Reviewed by Jeffrey B. Remz
arly on during the Carolina Chocolate Drops show, Rihannon Giddens asked the packed house how may of them were at a CCD for the first time. Based on the very large number of hands that punctuated the air, one might have thought the band would have had their work cut out for them.
If they did, however, they certainly didn't show it, but, no matter, because the modern day black string band, which touches upon blues and rootsy sounds, quite easily won over the masses at the World Music/Crash Arts gig. Bottom line - the Caroline Chocolate Drops were at the top of their game.
The sound of the Carolina Chocolate Drops has changed a bit over time. At one time, CCD hewed very strongly to a string band sound, acoustic (they still are), fast and sounding from a different era, sort of a pre-cursor to bluegrass music. Last year, they toured with a beat boxer, bringing a funkier element to the proceedings. This year, they tour with cellist Leyla McCalla, who often picked at her instrument, instead of using a bow, adding warm, rich tones.
The Drops also strayed away from the countryish old time countryish vibe to incorporate far more of a blues sound. That was most underscored by the singing of Hubby Jenkins. Jigs and ballads remain part of the mix as well.
The true star of the band was Giddens. She was a captivating performer, singing great with such songs as perhaps the band's best known song, a cover of Blu Cantrell's Hit 'Em Up Style and Country Girl from "Leaving Eden," released just this week on Nonesuch. She also offered a lot of strong fiddle and changed it by bringing a type of banjo dating back to the 1830's, which had fuller sound than the modern banjo.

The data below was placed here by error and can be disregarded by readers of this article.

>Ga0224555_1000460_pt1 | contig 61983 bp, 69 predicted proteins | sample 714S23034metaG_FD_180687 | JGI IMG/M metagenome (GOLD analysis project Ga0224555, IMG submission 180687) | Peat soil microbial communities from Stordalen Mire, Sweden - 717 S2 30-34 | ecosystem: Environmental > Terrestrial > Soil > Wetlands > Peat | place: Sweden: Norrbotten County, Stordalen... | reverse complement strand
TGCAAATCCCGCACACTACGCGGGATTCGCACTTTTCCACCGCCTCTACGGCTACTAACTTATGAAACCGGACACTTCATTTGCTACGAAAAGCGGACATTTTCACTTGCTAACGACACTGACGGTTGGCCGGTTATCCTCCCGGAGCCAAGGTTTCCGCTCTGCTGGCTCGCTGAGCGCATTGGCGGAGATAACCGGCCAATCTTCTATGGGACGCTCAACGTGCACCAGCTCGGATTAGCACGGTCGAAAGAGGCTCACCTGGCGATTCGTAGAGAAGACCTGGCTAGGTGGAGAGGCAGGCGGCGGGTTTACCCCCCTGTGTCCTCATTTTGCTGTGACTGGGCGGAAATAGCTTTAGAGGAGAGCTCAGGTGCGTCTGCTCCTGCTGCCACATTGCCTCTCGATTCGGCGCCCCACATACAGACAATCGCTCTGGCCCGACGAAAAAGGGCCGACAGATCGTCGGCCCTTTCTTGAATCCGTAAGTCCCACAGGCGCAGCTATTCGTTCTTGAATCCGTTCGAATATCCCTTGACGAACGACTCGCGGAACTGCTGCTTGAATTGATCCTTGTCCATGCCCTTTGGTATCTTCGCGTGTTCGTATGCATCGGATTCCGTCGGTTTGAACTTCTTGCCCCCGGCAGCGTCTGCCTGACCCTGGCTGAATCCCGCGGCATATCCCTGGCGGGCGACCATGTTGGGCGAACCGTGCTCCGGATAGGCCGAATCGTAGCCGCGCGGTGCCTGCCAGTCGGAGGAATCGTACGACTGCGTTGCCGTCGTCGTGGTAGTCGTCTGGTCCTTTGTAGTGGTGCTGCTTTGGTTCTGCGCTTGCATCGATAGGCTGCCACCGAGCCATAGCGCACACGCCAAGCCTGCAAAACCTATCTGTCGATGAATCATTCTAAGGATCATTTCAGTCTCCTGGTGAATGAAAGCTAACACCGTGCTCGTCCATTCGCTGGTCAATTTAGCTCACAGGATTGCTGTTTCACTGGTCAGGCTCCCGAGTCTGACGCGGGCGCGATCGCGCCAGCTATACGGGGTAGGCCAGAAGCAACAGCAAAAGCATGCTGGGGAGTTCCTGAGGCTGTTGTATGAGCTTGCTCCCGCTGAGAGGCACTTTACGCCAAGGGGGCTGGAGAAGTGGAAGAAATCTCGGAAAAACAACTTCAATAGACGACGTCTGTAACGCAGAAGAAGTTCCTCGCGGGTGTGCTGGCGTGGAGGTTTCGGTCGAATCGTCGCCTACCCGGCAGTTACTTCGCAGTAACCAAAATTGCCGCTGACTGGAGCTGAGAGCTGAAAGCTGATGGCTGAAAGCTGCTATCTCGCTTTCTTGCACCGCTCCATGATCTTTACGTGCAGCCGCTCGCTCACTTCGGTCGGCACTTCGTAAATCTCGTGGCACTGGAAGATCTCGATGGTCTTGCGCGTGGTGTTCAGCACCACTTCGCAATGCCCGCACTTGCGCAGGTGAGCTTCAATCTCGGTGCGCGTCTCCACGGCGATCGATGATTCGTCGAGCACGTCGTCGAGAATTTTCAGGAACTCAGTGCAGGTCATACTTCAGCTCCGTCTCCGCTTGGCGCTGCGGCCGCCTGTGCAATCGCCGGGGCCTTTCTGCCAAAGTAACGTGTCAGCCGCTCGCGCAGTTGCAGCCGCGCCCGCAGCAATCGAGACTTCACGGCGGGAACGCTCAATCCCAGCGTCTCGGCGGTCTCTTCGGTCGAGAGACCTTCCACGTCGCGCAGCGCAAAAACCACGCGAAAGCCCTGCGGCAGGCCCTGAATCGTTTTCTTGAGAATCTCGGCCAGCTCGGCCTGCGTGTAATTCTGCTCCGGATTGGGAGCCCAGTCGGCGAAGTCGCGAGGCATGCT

Flemons was no slouch because he also was a strong singer with a lot of personality. His take of the bluesy Red 'Em John from the new disc was top shelf. The band relied heavily on very strong "Leaving Even," playing about 10 songs during the 100-minute show.
For those who were unfamiliar with the music, the Drops provided a musical lesson time and again. Giddens, Jenkins and Clemons were informational as opposed to being pedantic. In fact, their constant intros to the songs were most welcome in giving credit where credit was due to their creators (very rarely do the Drops write their own material).
But this was not a boring night in the classroom. Besides the singing and playing, the Drops added such touches as Giddens dancing around (usually she clogs, which is tremendous fun, but she performed without any shoes) and Clemons flipping his acoustic guitar over and over while playing it or Jenkins playing his cheeks with his hands. None of this seemed gimmicky or out of place, only making the band even more accessible.
There was a tremendous amount to like about the Carolina Chocolate Drops from their excellent choice of songs to their musical chops form singing to playing to being an educational resource for music of yesteryear. CCD is to be commended for all. If this was considered work, the Carolina Chocolate Drops sure made it look easy.